Chronic Fatigue Rare But Serious in Teens

A new survey of Dutch doctors and their patients suggests that chronic fatigue syndrome affects only about 1 in 900 teenagers - but takes a heavy toll.

Among those teens diagnosed with chronic fatigue syndrome, or CFS, more than 90 percent had at least missed "considerable" school in the last 6 months, with some saying they had not attended school at all during that time.
CFS "is a condition with severe implications for school participation etc, necessitating adequate diagnosis and treatment," study author Dr. Sanne Nijhof of the University Medical Center Utrecht in the Netherlands told Reuters Health.

The impact is felt by many more people than the patient, said Dr. Katharine Rimes, who was not involved in the study.

"Missing substantial amounts of school can potentially have profound effects on their educational, social and emotional development," explained Rimes, based at King's College London. "It also has potentially serious impact on the family. If the child is off school, one parent -- usually the mother -- usually has to stay at home to care for them, and often give up their job altogether.This can obviously have adverse financial and psychological effects."

CFS is a long-term debilitating condition of disabling physical and mental fatigue, poor concentration and memory, disturbed sleep and muscle and joint pain.

There is no cure for CFS and scientists don't know what causes it. Many sufferers say they think their illness started after a viral infection, but suggested links to a virus known as XMRV were shown in a recent scientific paper to have been based on contaminated samples in a lab.

This estimation of the rate of CFS among teens, published in the journal Pediatrics, is considerably lower than previous estimates of CFS among adults. In one Dutch study, 1 percent of adults said they had the condition.

According to the U.S. Centers for Disease Control and Prevention, millions of Americans have CFS, perhaps 80 percent of whom may not realize they have it.

Nijhof explained that trying to understand why his estimate for teens is lower than previous ones for adults "would be speculative," since his study did not include adults, and different studies use different methods.

To get a better idea of how many teens in the Netherlands are affected by CFS, Nijhof and colleagues sent questionnaires to a group of general practitioners and reviewed a national registry of pediatric disorders, in which pediatricians report new cases of disorders affecting their patients. The researchers also mailed surveys to patients asking about the condition's impact on their lives.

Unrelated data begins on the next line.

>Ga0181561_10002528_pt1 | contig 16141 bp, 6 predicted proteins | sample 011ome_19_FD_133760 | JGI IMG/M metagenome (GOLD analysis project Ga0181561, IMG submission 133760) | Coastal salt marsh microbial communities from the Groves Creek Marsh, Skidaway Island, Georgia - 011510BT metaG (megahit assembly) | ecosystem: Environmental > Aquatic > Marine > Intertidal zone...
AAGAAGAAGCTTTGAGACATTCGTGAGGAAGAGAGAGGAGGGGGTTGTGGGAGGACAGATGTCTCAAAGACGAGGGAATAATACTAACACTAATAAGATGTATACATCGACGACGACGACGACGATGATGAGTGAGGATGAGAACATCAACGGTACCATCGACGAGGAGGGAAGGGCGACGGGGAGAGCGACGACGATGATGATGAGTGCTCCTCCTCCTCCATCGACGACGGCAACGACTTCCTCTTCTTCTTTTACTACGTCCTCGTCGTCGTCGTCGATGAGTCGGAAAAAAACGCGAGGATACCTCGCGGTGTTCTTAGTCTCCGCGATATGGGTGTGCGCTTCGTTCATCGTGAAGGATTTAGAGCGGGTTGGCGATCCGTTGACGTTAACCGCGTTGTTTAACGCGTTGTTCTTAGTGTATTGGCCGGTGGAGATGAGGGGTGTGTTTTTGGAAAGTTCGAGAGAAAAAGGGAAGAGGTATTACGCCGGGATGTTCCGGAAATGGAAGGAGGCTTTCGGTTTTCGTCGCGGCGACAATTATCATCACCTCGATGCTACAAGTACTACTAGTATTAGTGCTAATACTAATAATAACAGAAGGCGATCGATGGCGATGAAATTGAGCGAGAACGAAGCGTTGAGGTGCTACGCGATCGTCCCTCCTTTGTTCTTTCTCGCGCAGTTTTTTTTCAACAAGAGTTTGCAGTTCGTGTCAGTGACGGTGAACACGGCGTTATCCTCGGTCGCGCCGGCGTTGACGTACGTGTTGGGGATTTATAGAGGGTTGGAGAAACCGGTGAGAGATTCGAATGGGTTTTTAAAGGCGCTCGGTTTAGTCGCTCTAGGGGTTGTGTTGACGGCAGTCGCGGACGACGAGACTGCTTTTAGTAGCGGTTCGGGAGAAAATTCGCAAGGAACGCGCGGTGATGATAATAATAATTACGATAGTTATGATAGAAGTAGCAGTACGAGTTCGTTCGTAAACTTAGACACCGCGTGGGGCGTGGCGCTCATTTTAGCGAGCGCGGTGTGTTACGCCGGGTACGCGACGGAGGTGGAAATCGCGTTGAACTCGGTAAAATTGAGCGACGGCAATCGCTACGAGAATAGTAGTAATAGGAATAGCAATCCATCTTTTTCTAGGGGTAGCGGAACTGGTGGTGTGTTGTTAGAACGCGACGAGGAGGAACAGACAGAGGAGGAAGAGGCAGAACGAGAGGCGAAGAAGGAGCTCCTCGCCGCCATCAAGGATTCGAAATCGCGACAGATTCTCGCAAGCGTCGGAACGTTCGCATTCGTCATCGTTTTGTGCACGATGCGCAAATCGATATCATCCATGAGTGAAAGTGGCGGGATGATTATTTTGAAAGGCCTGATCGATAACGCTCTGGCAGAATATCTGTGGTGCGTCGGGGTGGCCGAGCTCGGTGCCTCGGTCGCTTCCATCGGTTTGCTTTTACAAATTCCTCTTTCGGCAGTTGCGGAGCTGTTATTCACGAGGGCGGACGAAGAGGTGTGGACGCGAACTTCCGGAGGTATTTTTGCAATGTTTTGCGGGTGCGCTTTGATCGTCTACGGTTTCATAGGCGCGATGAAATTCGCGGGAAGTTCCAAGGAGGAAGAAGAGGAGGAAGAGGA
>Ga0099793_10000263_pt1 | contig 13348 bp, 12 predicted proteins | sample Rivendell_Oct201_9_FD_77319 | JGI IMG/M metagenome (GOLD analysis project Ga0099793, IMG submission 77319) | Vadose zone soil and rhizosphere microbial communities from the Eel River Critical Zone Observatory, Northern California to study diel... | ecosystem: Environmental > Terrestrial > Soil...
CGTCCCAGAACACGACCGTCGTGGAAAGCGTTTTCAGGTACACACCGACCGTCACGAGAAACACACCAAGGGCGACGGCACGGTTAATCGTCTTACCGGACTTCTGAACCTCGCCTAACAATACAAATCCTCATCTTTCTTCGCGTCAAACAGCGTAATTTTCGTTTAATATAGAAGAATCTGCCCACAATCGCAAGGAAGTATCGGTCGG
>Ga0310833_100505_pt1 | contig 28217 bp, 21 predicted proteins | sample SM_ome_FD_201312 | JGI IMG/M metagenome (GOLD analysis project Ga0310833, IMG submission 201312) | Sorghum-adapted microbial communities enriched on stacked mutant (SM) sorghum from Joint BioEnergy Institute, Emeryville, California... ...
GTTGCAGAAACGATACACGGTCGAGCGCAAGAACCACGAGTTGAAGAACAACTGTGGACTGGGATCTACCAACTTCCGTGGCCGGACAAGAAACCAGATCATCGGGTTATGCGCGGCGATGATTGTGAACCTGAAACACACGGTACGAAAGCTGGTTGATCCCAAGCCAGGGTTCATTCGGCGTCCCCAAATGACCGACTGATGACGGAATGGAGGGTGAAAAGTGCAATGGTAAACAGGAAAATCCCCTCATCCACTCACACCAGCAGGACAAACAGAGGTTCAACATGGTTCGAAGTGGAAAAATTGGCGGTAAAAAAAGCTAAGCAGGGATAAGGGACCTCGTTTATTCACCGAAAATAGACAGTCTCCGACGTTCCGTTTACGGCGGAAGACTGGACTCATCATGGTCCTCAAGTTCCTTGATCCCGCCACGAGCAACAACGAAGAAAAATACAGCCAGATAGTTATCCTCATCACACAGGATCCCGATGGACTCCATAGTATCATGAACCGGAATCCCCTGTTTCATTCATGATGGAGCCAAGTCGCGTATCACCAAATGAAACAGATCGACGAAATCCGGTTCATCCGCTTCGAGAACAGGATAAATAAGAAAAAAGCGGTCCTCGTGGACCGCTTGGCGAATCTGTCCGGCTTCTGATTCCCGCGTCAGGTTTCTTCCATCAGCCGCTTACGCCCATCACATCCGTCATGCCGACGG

Less than half of general practitioners returned the survey. Based on their responses, the authors estimated that 111 out of every 100,000 teens, or 0.11 percent, were diagnosed with CFS. Records from pediatricians suggested that 12 out of every 100,000 teens, or 0.012 percent, were newly diagnosed with CFS every year.

Patients were an average of 15 years old when the illness began. Half experienced symptoms for at least 17 months before they were diagnosed. In one-fifth of patients, the illness began after a severe infection. CFS occurred in five times as many girls as boys.

Of potential concern, the authors note, is that the condition appears to be "under-recognized" by primary care physicians. Only half of all general practitioners who agreed to participate in the study said they accepted CFS as a distinct diagnosis, versus 96 percent of the pediatricians consulted during the study. And nearly 75 percent of teens with CFS were not diagnosed by their general practitioners. This lack of awareness probably stems from the condition's infrequency, said Nijhof. "The average GP will not have a CFS patient in their practice."

"Adolescents with severe and long-lasting fatigue should be referred to a pediatrician," agreed Rimes in an e-mail.

Although only half of general practitioners responded to the survey, non-responders did not appear to be any different from responders, so the results from half the group likely represent the population overall, Nijhof said in an e-mail.

It's an important study, despite its potential limitations, said Rimes, in part because CFS is not studied in teens nearly as often as adults. "The disabling nature of the condition has the potential to have a serious adverse impact on the normal cognitive, emotional, and social developmental processes that occur at this age."